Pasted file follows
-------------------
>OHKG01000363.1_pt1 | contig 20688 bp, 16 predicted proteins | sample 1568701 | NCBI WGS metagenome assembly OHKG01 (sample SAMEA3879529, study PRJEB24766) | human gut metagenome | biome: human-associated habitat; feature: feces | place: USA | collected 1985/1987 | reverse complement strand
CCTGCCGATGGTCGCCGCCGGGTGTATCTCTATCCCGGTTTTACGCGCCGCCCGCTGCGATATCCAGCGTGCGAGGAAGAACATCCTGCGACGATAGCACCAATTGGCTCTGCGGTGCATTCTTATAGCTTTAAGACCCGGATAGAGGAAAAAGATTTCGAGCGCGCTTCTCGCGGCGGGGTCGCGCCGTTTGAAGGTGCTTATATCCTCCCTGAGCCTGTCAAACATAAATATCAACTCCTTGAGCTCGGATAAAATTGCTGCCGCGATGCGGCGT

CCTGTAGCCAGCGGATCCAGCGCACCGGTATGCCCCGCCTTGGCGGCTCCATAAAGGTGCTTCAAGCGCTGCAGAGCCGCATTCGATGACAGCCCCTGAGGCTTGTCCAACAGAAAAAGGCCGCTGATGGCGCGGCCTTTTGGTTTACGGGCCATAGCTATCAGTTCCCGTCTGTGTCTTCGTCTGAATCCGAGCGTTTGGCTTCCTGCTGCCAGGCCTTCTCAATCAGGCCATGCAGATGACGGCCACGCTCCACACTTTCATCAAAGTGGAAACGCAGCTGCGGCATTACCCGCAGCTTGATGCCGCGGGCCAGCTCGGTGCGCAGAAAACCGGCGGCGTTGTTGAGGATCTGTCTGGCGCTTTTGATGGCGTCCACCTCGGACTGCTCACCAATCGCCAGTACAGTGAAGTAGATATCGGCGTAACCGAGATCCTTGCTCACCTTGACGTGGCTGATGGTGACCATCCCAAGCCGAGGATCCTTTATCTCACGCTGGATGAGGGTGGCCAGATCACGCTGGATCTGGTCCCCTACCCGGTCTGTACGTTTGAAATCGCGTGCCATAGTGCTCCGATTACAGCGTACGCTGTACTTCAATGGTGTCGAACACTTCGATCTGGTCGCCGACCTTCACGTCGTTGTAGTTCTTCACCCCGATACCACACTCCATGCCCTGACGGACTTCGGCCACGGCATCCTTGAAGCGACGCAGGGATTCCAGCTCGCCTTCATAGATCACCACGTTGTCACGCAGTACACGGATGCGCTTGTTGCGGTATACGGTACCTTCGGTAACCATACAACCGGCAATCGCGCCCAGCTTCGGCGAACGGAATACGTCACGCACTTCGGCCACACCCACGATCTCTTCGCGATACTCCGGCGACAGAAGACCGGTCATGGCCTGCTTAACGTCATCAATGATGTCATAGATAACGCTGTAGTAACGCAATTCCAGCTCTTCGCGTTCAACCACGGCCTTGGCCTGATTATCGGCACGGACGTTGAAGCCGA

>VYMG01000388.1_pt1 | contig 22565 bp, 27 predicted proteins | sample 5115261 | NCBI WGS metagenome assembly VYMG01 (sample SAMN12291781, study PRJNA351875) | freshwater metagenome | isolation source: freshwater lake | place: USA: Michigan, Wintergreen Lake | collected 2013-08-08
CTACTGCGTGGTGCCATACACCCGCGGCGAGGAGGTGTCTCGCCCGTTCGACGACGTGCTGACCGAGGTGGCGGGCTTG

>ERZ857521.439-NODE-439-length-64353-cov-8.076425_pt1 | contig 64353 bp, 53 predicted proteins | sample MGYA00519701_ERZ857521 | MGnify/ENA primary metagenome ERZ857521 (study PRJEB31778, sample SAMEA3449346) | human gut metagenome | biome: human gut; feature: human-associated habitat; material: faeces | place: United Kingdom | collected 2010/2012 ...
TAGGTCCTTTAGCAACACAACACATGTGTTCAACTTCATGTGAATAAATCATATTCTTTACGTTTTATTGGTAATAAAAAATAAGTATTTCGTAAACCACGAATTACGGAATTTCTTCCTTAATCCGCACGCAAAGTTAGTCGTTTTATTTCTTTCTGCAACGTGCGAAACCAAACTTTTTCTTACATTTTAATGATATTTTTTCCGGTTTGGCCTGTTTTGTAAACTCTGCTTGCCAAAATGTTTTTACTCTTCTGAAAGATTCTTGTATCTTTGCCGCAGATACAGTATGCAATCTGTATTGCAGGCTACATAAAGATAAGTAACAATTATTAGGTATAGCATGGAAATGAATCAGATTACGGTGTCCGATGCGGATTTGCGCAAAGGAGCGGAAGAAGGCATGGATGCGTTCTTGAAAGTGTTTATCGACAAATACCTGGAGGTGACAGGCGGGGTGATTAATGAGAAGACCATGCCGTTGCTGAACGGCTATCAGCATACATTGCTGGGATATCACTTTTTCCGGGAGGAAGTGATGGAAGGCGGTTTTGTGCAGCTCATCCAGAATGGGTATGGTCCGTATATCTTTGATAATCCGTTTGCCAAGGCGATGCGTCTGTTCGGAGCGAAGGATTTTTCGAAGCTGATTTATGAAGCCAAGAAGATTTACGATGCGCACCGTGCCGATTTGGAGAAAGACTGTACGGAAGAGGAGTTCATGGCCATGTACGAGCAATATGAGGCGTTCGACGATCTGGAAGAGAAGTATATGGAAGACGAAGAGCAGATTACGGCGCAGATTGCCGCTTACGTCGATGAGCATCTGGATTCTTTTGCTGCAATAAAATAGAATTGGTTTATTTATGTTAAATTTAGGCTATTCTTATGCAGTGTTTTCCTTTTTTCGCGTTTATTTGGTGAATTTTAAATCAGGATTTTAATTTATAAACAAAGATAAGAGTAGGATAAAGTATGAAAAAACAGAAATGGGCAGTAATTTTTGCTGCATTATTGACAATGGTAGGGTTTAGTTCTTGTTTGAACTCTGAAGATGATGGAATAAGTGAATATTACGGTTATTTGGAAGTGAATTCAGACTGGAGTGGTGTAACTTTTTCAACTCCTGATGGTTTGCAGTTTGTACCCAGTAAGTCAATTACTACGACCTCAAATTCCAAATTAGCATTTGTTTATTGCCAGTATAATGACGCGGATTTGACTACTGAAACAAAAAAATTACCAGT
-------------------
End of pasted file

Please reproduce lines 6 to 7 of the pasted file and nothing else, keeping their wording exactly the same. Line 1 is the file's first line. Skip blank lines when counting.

>ERZ857521.439-NODE-439-length-64353-cov-8.076425_pt1 | contig 64353 bp, 53 predicted proteins | sample MGYA00519701_ERZ857521 | MGnify/ENA primary metagenome ERZ857521 (study PRJEB31778, sample SAMEA3449346) | human gut metagenome | biome: human gut; feature: human-associated habitat; material: faeces | place: United Kingdom | collected 2010/2012 ...
TAGGTCCTTTAGCAACACAACACATGTGTTCAACTTCATGTGAATAAATCATATTCTTTACGTTTTATTGGTAATAAAAAATAAGTATTTCGTAAACCACGAATTACGGAATTTCTTCCTTAATCCGCACGCAAAGTTAGTCGTTTTATTTCTTTCTGCAACGTGCGAAACCAAACTTTTTCTTACATTTTAATGATATTTTTTCCGGTTTGGCCTGTTTTGTAAACTCTGCTTGCCAAAATGTTTTTACTCTTCTGAAAGATTCTTGTATCTTTGCCGCAGATACAGTATGCAATCTGTATTGCAGGCTACATAAAGATAAGTAACAATTATTAGGTATAGCATGGAAATGAATCAGATTACGGTGTCCGATGCGGATTTGCGCAAAGGAGCGGAAGAAGGCATGGATGCGTTCTTGAAAGTGTTTATCGACAAATACCTGGAGGTGACAGGCGGGGTGATTAATGAGAAGACCATGCCGTTGCTGAACGGCTATCAGCATACATTGCTGGGATATCACTTTTTCCGGGAGGAAGTGATGGAAGGCGGTTTTGTGCAGCTCATCCAGAATGGGTATGGTCCGTATATCTTTGATAATCCGTTTGCCAAGGCGATGCGTCTGTTCGGAGCGAAGGATTTTTCGAAGCTGATTTATGAAGCCAAGAAGATTTACGATGCGCACCGTGCCGATTTGGAGAAAGACTGTACGGAAGAGGAGTTCATGGCCATGTACGAGCAATATGAGGCGTTCGACGATCTGGAAGAGAAGTATATGGAAGACGAAGAGCAGATTACGGCGCAGATTGCCGCTTACGTCGATGAGCATCTGGATTCTTTTGCTGCAATAAAATAGAATTGGTTTATTTATGTTAAATTTAGGCTATTCTTATGCAGTGTTTTCCTTTTTTCGCGTTTATTTGGTGAATTTTAAATCAGGATTTTAATTTATAAACAAAGATAAGAGTAGGATAAAGTATGAAAAAACAGAAATGGGCAGTAATTTTTGCTGCATTATTGACAATGGTAGGGTTTAGTTCTTGTTTGAACTCTGAAGATGATGGAATAAGTGAATATTACGGTTATTTGGAAGTGAATTCAGACTGGAGTGGTGTAACTTTTTCAACTCCTGATGGTTTGCAGTTTGTACCCAGTAAGTCAATTACTACGACCTCAAATTCCAAATTAGCATTTGTTTATTGCCAGTATAATGACGCGGATTTGACTACTGAAACAAAAAAATTACCAGT